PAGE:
Patients who arrive at a hospital during off-hours and on the weekend following a heart attack have longer times to the restoration of normal blood flow and a higher risk of death, according to a study in the August 17 issue of JAMA.
Reperfusion therapy (restoration of blood flow to an organ or tissue) with either fibrinolytic therapy (medication for dissolving blood clots) or percutaneous coronary intervention (PCI; procedures such as angioplasty in which a catheter-guided balloon is used to open a narrowed coronary artery) reduces the risk of death for eligible ST-segment elevation myocardial infarction (STEMI; a certain finding on an electrocardiogram following a heart attack) patients. The shorter the time from symptom onset to treatment, the greater the survival benefit with either therapy.
David J. Magid, M.D., M.P.H., of Kaiser Permanente, Denver, and colleagues examined the relationship between time of day and day of week and reperfusion treatment times for STEMI patients treated with fibrinolytic therapy or PCI. The authors write that understanding the reasons for variation in reperfusion treatment times by patient arrival period, and whether such variation is common to all hospitals and to both fibrinolytic therapy and PCI, could inform the design and targeting of interventions to improve timely reperfusion.
The study included 68,439 patients with STEMI treated with fibrinolytic therapy and 33,647 treated with PCI from 1999 through 2002. The researchers classified patient hospital arrival period into regular hours (weekdays, 7 a.m.-5 p.m.) and off-hours (weekdays 5 p.m.-7 a.m. and weekends).
The researchers found that most fibrinolytic therapy (67.9 percent) and PCI patients (54.2 percent) were treated during off-hours. Door-to-drug times (the time from arriving at the hospital to receiving blood-clot dissolving medications) were slightly longer during off-hours (34.3 minutes) than regular hours (33.2 minutes; difference, 1.0 minute). In contrast, door-to-balloon times (the time from arriving at the hospital to receiving PCI) were substantially longer during off-hours (116.1 minutes) than regular hours (94.8 minutes; difference, 21.3 minutes). A lower percentage of patients met guideline recommended times for door-to-balloon during off-hours (26 percent) than regular hours (47 percent). Door-to-balloon times exceeding 120 minutes occurred much more commonly during off-hours (42 percent) than regular hours (28 percent). Longer off-hours door-to-balloon times were primarily due to a longer interval between obtaining the electrocardiogram and patient arrival at the catheterization laboratory (off-hours 69.8 minutes vs. regular hours 49.1 minutes). This pattern was consistent across all hospital subgroups examined.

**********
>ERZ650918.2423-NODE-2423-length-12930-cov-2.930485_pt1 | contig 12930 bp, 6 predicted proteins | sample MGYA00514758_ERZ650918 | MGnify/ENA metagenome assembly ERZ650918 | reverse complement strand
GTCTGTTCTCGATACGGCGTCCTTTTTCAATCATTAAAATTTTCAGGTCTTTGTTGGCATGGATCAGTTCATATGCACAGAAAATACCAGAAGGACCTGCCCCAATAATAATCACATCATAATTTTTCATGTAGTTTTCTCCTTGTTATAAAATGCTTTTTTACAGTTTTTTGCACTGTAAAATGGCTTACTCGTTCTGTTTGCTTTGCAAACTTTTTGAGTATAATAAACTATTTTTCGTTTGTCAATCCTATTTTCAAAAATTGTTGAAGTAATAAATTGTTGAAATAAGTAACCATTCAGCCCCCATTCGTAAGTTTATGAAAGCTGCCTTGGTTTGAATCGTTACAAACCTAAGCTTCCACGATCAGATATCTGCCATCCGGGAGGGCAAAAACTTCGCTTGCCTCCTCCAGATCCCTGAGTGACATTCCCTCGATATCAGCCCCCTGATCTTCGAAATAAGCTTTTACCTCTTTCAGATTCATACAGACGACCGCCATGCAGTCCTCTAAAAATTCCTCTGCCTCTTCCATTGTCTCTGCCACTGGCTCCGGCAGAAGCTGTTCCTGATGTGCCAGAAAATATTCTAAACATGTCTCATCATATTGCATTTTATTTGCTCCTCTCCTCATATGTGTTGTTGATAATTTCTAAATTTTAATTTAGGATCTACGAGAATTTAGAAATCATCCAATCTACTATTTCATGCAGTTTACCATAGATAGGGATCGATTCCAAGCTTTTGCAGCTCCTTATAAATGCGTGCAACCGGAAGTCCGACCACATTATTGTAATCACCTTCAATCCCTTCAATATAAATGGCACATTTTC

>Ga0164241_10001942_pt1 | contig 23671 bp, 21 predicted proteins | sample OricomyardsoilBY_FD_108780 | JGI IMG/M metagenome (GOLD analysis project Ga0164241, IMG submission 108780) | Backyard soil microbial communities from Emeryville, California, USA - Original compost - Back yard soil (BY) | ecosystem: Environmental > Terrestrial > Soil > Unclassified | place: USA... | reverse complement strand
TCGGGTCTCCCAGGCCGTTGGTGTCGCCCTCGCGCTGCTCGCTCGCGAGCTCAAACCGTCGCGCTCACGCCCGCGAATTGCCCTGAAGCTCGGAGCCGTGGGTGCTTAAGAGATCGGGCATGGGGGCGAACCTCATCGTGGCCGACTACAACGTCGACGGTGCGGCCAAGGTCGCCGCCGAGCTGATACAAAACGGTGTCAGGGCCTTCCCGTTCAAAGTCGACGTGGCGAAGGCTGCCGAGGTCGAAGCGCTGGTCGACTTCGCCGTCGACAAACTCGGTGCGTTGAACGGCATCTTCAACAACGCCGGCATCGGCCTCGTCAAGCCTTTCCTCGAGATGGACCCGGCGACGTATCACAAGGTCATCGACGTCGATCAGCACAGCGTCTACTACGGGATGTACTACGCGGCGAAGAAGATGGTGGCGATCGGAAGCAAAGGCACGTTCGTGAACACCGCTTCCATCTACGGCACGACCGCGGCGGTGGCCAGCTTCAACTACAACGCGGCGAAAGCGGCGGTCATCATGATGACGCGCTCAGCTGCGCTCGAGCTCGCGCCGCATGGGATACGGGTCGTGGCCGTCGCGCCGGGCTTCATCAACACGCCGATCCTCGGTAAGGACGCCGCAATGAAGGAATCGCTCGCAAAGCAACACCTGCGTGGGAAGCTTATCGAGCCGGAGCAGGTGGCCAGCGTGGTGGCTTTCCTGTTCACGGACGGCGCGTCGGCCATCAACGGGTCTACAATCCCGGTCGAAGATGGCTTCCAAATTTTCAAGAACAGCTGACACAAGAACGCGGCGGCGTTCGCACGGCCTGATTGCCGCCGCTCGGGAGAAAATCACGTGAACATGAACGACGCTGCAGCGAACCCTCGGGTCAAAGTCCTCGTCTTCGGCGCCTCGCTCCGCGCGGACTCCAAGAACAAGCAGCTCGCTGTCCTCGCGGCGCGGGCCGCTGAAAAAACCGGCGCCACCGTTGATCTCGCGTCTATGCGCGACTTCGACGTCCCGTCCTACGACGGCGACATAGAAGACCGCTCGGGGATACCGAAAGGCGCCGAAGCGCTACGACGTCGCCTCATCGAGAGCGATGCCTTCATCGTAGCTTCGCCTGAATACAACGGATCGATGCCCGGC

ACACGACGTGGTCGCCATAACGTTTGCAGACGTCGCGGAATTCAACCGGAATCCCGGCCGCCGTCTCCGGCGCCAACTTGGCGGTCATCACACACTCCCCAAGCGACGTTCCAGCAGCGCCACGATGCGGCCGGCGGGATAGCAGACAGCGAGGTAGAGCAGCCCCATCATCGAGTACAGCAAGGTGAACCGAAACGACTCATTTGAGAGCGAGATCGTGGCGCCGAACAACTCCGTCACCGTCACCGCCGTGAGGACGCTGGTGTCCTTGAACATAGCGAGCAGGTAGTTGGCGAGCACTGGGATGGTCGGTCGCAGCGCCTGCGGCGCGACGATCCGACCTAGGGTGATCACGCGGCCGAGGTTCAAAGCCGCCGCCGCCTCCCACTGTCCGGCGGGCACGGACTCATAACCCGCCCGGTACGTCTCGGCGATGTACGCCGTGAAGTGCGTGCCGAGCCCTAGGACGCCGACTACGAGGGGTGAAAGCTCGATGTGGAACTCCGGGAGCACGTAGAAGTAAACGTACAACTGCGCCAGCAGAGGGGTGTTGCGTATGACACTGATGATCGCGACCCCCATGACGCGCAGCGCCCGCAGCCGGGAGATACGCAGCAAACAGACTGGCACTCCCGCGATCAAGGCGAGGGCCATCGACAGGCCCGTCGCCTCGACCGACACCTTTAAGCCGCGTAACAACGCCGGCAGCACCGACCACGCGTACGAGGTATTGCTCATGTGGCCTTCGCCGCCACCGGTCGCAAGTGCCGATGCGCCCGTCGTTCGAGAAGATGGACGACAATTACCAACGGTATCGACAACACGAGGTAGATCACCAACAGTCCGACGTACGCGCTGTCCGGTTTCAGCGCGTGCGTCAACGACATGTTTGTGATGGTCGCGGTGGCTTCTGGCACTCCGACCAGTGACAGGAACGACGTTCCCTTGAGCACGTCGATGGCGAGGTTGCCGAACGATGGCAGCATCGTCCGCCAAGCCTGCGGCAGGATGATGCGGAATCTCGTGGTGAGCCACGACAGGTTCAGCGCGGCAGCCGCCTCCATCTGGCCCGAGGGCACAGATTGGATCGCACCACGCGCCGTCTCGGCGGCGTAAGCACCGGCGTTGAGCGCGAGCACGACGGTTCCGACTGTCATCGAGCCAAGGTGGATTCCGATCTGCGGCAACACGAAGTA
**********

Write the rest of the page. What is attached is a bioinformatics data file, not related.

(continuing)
Patients arriving during off-hours had significantly higher adjusted in-hospital death rates than patients arriving during regular hours. This mortality difference was reduced by 43 percent when researchers adjusted for differences in reperfusion treatment times, suggesting that the higher off-hours mortality was due in part to longer reperfusion treatment times.
The researchers add that this study demonstrates that delays to PCI during off-hours are common to all types of hospitals, including high-volume PCI centers.
"Our study has implications for the delivery of reperfusion therapy during off-hours. Because delays to PCI can result in lower survival rates for STEMI patients, institutions providing PCI during off-hours should commit to doing so in a timely manner. One way to improve the timeliness of PCI during off-hours would be to provide onsite staffing of the cardiac catheterization laboratory around-the-clock. However, the clinical benefits of providing continuous in-house staffing of the cardiac catheterization laboratory must be weighed against the extra cost of providing such coverage," the researchers write.
"Another possible solution is to cross-train noncardiac catheterization laboratory staff to assist with PCI during off-hours. However, the benefits of cross-training staff may not be realized unless rapid access to interventional cardiologists is also available. Still another approach would be to regionalize interventional cardiac care, transporting off-hour patients to institutions with continuous cardiac catheterization laboratory staffing and rapid door-to-balloon times. However, this approach would only affect patients transported by emergency medical services and the faster door-to-balloon times at regional centers might be offset by prolonged transport times to these hospitals," the authors write.
Source: Eurekalert & othersLast reviewed: By John M. Grohol, Psy.D. on 21 Feb 2009
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